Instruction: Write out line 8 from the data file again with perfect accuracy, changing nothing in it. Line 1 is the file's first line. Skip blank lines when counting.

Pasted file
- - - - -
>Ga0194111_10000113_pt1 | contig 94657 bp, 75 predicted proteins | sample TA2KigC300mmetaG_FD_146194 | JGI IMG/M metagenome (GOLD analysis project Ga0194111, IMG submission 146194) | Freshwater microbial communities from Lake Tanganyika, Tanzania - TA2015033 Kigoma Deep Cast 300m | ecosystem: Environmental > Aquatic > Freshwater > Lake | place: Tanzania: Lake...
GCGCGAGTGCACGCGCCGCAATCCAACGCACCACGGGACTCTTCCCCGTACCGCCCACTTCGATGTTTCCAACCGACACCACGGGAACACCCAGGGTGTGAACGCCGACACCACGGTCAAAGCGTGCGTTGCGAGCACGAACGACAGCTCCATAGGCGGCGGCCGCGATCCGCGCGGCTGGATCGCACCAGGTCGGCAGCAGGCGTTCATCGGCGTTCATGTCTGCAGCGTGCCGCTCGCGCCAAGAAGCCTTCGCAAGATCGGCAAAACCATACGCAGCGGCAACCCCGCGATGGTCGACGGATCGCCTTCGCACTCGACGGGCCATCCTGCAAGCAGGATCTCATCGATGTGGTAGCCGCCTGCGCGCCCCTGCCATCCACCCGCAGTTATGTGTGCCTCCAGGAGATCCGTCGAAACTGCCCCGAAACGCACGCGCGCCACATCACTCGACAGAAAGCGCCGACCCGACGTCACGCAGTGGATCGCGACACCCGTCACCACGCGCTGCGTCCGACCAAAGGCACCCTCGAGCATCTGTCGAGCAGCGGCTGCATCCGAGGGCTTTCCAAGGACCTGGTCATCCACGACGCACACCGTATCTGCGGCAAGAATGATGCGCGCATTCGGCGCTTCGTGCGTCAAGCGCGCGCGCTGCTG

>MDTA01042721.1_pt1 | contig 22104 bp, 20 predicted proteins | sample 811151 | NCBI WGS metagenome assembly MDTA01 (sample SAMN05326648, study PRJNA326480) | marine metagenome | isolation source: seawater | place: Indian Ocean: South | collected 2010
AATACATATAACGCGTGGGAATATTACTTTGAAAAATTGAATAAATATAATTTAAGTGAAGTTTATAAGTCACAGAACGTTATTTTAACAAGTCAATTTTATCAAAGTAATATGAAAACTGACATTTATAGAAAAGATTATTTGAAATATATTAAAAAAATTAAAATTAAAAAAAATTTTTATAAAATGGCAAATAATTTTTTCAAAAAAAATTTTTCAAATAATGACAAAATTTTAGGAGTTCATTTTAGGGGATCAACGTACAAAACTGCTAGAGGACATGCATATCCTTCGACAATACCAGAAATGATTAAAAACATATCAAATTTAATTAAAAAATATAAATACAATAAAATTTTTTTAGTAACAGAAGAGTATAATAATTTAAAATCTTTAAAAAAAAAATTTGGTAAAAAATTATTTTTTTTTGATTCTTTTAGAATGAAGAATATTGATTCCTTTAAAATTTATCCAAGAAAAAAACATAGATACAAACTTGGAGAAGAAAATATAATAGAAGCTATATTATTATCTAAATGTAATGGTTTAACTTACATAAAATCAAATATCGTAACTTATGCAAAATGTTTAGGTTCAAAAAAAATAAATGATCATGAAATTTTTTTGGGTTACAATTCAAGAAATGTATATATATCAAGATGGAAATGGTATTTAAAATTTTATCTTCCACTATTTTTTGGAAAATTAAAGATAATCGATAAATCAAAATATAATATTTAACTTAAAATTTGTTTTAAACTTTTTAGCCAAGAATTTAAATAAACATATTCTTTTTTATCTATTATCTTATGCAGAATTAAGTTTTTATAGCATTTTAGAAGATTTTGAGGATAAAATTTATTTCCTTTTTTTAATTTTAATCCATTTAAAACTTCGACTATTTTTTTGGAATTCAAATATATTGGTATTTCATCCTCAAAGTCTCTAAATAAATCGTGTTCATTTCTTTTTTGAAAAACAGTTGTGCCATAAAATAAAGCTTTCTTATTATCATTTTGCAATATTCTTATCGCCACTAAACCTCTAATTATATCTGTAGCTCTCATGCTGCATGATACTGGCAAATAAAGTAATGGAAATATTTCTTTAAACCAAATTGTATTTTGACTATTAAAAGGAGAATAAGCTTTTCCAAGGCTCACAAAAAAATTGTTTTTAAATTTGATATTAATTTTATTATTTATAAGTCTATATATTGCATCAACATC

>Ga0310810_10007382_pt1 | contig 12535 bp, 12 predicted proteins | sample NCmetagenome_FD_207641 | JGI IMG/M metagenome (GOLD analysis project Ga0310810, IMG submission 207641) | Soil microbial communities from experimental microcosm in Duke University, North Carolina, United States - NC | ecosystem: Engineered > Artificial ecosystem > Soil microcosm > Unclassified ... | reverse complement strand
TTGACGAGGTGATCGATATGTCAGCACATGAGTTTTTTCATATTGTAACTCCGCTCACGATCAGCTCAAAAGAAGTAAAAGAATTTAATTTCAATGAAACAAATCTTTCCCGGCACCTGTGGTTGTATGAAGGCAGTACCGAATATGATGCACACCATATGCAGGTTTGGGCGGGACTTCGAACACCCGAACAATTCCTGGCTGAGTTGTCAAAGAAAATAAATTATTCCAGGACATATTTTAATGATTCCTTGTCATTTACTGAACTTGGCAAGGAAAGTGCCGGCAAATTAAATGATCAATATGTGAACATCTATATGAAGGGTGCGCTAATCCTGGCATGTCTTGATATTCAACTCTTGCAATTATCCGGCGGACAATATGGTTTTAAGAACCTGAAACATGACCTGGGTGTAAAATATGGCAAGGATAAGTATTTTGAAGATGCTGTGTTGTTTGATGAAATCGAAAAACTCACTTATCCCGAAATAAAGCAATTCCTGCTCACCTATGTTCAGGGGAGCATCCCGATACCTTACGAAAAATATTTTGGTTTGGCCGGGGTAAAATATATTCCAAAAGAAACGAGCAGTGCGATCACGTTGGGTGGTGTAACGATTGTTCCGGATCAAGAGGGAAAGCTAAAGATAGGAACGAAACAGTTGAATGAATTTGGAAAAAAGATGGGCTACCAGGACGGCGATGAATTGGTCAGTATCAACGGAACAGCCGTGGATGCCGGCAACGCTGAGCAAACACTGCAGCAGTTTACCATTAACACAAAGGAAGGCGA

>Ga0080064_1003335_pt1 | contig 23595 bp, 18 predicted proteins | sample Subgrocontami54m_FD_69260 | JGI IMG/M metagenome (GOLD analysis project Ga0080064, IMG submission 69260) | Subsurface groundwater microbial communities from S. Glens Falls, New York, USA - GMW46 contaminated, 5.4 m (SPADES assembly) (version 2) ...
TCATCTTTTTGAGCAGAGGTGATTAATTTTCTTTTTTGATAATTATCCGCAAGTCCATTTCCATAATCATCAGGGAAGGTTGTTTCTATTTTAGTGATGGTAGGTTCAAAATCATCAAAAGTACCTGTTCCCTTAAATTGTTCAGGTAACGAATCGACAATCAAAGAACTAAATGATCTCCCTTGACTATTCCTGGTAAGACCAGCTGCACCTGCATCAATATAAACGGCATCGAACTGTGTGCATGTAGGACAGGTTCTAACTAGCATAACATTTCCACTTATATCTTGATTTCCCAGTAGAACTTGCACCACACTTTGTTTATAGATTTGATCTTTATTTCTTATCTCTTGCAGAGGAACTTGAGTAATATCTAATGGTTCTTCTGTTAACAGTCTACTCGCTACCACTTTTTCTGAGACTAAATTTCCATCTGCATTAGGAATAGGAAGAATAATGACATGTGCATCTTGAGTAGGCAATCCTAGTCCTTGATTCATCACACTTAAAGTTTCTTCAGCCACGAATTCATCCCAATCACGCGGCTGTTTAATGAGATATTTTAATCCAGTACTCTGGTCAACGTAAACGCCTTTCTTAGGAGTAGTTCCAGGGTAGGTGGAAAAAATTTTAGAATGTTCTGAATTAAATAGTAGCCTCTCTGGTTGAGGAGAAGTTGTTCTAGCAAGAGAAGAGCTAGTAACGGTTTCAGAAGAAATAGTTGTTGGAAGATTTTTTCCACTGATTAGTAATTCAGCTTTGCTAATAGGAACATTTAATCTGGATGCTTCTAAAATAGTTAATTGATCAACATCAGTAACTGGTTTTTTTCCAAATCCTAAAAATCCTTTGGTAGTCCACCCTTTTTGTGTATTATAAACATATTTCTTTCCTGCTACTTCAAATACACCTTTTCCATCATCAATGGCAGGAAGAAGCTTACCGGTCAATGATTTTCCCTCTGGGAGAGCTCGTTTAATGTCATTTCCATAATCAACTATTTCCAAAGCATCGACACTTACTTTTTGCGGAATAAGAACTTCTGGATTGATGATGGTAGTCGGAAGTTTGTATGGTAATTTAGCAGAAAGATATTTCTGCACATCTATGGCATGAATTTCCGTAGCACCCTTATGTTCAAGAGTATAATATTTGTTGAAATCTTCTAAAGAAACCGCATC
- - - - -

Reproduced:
TCATCTTTTTGAGCAGAGGTGATTAATTTTCTTTTTTGATAATTATCCGCAAGTCCATTTCCATAATCATCAGGGAAGGTTGTTTCTATTTTAGTGATGGTAGGTTCAAAATCATCAAAAGTACCTGTTCCCTTAAATTGTTCAGGTAACGAATCGACAATCAAAGAACTAAATGATCTCCCTTGACTATTCCTGGTAAGACCAGCTGCACCTGCATCAATATAAACGGCATCGAACTGTGTGCATGTAGGACAGGTTCTAACTAGCATAACATTTCCACTTATATCTTGATTTCCCAGTAGAACTTGCACCACACTTTGTTTATAGATTTGATCTTTATTTCTTATCTCTTGCAGAGGAACTTGAGTAATATCTAATGGTTCTTCTGTTAACAGTCTACTCGCTACCACTTTTTCTGAGACTAAATTTCCATCTGCATTAGGAATAGGAAGAATAATGACATGTGCATCTTGAGTAGGCAATCCTAGTCCTTGATTCATCACACTTAAAGTTTCTTCAGCCACGAATTCATCCCAATCACGCGGCTGTTTAATGAGATATTTTAATCCAGTACTCTGGTCAACGTAAACGCCTTTCTTAGGAGTAGTTCCAGGGTAGGTGGAAAAAATTTTAGAATGTTCTGAATTAAATAGTAGCCTCTCTGGTTGAGGAGAAGTTGTTCTAGCAAGAGAAGAGCTAGTAACGGTTTCAGAAGAAATAGTTGTTGGAAGATTTTTTCCACTGATTAGTAATTCAGCTTTGCTAATAGGAACATTTAATCTGGATGCTTCTAAAATAGTTAATTGATCAACATCAGTAACTGGTTTTTTTCCAAATCCTAAAAATCCTTTGGTAGTCCACCCTTTTTGTGTATTATAAACATATTTCTTTCCTGCTACTTCAAATACACCTTTTCCATCATCAATGGCAGGAAGAAGCTTACCGGTCAATGATTTTCCCTCTGGGAGAGCTCGTTTAATGTCATTTCCATAATCAACTATTTCCAAAGCATCGACACTTACTTTTTGCGGAATAAGAACTTCTGGATTGATGATGGTAGTCGGAAGTTTGTATGGTAATTTAGCAGAAAGATATTTCTGCACATCTATGGCATGAATTTCCGTAGCACCCTTATGTTCAAGAGTATAATATTTGTTGAAATCTTCTAAAGAAACCGCATC